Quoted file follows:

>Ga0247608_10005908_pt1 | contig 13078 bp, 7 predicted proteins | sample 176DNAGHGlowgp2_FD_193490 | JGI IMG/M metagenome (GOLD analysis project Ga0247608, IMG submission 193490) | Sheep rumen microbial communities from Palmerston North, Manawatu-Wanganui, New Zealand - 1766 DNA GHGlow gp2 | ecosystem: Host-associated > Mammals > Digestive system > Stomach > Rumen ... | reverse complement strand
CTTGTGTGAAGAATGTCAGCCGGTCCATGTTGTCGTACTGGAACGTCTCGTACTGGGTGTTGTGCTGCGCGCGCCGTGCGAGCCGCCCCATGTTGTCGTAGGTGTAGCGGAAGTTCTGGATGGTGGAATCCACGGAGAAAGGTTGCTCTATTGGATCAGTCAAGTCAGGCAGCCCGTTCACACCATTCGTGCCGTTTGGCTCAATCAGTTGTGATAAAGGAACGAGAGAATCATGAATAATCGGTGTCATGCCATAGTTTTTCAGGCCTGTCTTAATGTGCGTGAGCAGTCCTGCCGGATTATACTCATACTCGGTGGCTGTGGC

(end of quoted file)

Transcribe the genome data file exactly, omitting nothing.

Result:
>Ga0247608_10005908_pt1 | contig 13078 bp, 7 predicted proteins | sample 176DNAGHGlowgp2_FD_193490 | JGI IMG/M metagenome (GOLD analysis project Ga0247608, IMG submission 193490) | Sheep rumen microbial communities from Palmerston North, Manawatu-Wanganui, New Zealand - 1766 DNA GHGlow gp2 | ecosystem: Host-associated > Mammals > Digestive system > Stomach > Rumen ... | reverse complement strand
CTTGTGTGAAGAATGTCAGCCGGTCCATGTTGTCGTACTGGAACGTCTCGTACTGGGTGTTGTGCTGCGCGCGCCGTGCGAGCCGCCCCATGTTGTCGTAGGTGTAGCGGAAGTTCTGGATGGTGGAATCCACGGAGAAAGGTTGCTCTATTGGATCAGTCAAGTCAGGCAGCCCGTTCACACCATTCGTGCCGTTTGGCTCAATCAGTTGTGATAAAGGAACGAGAGAATCATGAATAATCGGTGTCATGCCATAGTTTTTCAGGCCTGTCTTAATGTGCGTGAGCAGTCCTGCCGGATTATACTCATACTCGGTGGCTGTGGC